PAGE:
Fourth, there is an orientalist tendency in some commentary on this matter. Although the Archbishop of Canterbury made a moderate and wise contribution to yesterday's Lords debate, some of his previous remarks have emphasised the complexity and interconnectedness of "the region". Are not all regions of the world complex and interconnected? There is a danger of allowing orientalist exceptionalism to excuse the failure of the international community to act. At its worst, it is a form of moral escapism. This was one factor in the international community's indifference to the Rwandan genocide.
Fifth, certain members of the commentariat have decided that, if a war can be interpreted as a "civil war", then there is no case for international involvement. They could not be more mistaken. Any conflict, left to fester unresolved, will become a civil war. It is true of family life, it is true of the workplace, and it is true of political societies. If anything, this counts in favour of earlier interventions in countries where governments are tyrannizing their populations. Under the strain of political violence, fractures in civil society are likely only to worsen.
Sixth, Norman Geras, an expert on the emergence of the moral concept of "crimes against humanity", presents a number of further points on the subject.
Fundació Joan Miró, Barcelona 18.8.13
Fundació Rafael Masó, Girona 18.8.13
Zebras, Barcelona 16.8.13
For the officers of the state are at variance with me 2.8.13I understand, but can't agree with, those who say Edward Snowden is a hypocrite for blowing the whistle on insidious practices in (relatively) liberal states, and then sheltering in states whose insidious practices are even more widespread. I doubt that Snowden's first choice of residence would be Russia or Ecuador. Citizens have fundamental rights to transparent execution of law (UDHR Art. 10), privacy of family, home, and correspondence (Art. 12), and the right to seek asylum when under threat of persecution (Art. 14). As an American citizen, Snowden has done his civic duty. If no-one showed such bravery, we would all end up in Russia.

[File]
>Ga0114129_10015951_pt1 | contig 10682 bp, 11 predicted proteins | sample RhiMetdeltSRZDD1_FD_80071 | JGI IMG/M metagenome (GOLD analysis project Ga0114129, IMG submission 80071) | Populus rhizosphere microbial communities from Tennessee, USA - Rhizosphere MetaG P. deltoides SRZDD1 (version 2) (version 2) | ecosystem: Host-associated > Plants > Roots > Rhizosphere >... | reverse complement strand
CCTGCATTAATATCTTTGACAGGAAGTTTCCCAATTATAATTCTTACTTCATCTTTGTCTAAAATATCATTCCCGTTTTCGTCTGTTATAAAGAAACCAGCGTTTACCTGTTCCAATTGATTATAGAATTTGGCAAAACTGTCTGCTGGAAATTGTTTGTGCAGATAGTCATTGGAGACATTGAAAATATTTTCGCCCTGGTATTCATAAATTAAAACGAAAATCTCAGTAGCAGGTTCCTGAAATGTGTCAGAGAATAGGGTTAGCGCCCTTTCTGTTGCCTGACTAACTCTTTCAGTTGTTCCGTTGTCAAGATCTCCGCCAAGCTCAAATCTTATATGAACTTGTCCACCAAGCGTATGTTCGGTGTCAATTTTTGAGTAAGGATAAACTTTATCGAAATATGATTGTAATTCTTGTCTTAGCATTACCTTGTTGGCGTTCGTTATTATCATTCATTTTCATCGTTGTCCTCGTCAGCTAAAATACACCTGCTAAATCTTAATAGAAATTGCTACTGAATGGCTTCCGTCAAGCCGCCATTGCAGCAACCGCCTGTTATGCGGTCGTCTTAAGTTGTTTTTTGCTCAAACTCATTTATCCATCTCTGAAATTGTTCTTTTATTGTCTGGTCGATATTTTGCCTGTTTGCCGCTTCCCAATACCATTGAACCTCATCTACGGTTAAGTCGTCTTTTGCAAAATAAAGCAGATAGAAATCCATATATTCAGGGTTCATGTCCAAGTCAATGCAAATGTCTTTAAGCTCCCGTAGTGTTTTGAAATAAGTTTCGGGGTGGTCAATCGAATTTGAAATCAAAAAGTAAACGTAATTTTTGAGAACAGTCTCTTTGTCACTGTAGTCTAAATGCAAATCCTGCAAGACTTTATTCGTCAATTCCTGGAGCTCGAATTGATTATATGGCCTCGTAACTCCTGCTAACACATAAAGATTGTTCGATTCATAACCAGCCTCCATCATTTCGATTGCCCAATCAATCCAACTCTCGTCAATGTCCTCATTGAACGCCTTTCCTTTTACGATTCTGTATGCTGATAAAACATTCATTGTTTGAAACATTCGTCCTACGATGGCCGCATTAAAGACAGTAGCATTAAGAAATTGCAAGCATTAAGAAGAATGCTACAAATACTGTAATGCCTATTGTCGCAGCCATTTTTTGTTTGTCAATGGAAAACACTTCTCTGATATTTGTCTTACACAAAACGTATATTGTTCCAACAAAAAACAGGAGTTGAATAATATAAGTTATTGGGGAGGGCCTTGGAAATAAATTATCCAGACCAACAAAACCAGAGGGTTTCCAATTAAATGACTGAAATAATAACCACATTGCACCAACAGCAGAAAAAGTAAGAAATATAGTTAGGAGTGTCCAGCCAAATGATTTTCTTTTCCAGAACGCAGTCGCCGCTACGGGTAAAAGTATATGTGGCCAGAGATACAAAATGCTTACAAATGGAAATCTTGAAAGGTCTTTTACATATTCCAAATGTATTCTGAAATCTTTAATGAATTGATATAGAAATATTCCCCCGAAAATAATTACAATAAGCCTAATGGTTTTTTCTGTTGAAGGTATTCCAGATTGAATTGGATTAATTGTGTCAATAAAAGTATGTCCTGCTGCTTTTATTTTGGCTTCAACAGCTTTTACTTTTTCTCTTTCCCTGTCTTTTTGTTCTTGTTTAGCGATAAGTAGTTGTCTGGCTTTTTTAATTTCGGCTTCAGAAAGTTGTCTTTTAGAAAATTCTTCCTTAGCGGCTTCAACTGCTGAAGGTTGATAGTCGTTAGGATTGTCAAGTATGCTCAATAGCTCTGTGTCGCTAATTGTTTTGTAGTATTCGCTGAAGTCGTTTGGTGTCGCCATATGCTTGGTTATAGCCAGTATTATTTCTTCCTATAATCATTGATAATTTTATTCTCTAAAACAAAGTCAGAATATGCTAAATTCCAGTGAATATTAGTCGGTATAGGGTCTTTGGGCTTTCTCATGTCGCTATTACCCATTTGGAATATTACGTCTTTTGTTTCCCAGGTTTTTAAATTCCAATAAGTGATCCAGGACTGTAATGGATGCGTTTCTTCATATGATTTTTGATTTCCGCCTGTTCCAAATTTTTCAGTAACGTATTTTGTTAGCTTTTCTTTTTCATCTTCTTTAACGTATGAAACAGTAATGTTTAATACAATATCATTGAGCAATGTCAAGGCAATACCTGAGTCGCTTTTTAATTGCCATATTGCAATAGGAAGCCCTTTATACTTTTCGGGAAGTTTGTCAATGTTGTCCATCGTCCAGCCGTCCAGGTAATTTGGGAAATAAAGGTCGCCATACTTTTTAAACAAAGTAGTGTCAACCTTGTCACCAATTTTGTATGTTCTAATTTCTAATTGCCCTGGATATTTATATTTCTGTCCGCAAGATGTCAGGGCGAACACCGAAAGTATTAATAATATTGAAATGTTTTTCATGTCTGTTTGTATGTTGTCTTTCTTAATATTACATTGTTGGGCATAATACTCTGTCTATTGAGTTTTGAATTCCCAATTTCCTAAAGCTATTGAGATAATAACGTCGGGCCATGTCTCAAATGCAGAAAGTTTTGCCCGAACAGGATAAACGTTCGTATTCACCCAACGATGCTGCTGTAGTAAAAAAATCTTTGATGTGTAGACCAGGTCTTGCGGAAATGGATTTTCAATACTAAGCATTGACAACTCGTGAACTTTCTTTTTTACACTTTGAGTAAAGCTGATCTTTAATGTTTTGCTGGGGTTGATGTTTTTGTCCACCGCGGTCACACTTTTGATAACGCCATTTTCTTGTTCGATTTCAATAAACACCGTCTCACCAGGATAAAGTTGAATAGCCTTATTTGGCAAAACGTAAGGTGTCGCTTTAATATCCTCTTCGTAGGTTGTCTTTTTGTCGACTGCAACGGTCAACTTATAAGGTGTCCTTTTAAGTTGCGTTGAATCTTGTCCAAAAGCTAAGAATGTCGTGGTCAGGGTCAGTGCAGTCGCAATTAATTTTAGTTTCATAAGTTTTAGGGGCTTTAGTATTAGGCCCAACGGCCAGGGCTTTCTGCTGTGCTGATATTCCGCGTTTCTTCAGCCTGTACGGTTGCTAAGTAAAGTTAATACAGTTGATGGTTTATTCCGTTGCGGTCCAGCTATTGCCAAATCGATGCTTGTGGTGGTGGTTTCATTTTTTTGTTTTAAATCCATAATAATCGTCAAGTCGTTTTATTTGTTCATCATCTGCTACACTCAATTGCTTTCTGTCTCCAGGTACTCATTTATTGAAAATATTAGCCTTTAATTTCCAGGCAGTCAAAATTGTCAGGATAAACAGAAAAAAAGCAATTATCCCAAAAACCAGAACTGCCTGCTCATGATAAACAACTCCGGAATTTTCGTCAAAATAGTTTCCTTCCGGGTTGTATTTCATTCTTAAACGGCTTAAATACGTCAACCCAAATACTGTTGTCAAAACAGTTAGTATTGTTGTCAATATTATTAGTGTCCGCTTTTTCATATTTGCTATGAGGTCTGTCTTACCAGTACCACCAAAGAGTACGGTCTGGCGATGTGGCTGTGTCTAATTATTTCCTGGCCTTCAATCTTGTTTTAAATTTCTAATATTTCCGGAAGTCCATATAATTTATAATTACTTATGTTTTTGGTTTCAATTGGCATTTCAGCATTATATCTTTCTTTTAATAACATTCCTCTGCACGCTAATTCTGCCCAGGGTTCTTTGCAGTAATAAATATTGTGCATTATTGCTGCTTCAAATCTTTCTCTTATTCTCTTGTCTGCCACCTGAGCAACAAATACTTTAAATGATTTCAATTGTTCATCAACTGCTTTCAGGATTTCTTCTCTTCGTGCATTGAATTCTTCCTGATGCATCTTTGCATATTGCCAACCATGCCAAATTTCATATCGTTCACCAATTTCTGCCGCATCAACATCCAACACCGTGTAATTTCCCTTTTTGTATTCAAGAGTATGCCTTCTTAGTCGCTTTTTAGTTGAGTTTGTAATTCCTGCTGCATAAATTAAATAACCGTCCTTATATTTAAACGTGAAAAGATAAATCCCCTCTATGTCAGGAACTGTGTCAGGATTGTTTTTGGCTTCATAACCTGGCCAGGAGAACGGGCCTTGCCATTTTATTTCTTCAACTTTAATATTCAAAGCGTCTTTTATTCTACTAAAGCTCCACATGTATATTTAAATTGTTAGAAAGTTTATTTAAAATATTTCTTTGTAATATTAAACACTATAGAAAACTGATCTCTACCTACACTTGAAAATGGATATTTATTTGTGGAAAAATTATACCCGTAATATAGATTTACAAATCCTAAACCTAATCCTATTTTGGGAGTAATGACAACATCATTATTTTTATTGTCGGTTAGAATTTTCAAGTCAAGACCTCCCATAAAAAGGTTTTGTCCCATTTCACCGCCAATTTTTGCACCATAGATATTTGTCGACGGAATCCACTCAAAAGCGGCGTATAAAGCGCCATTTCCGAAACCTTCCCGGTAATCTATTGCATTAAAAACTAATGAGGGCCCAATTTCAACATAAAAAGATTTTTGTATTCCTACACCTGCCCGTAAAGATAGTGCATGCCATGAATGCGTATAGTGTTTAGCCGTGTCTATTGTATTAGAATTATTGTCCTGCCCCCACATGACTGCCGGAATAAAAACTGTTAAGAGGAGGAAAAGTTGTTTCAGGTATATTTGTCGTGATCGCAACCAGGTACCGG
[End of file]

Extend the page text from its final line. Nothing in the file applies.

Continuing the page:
Papal emission 29.7.13Translation of today's papal emission: "Oh, the gays, we should be nice to them. After all, they're not so bad! Some of them even believe in God! Yeah, but anyway, they shouldn't, like, ask for stuff, or try to have rights or be happy or anything like that. I mean, they're okay, but I'd still rather they shut up."
Back-pedalling on a high horse 26.7.13
I'm familiar with the high horse bit, but in my experience of the church, clergy aren't usually so good at the back-pedalling. To that extent, well done Justin Welby. But it might be better to dismount altogether.
Florida: The Worst State 21.7.13
Elephant in the church 14.7.13
Some of my former colleagues would be well advised to read this article in the Church Times:
Volunteers have always been the lifeblood of church work, and I am by no means arguing that this should not be the case. But there is a significant difference between the retired gentleman helping with the tea rota, or the husband-supported wife running the crèche, and the young person who dedicates up to 100 per cent of his or her potential earning hours to the service of the church.
This is not voluntary service. It is work; and refusing payment for it pushes the boundaries of legality. It is also is an insult to God's laws for it robs young people of basic dignities.
If these people are contributing significantly to the running of the church, then that contribution should be fairly acknowledged with a reasonable wage; for "the labourer is worthy of his reward" (1 Timothy 5.18).
So, if you are part of a church that employs interns, please consider whether these harsh truths could be their words. Then ask yourself, as when faced with any injustice: what are you going to do about it?
On waking up and smelling coffee 6.7.13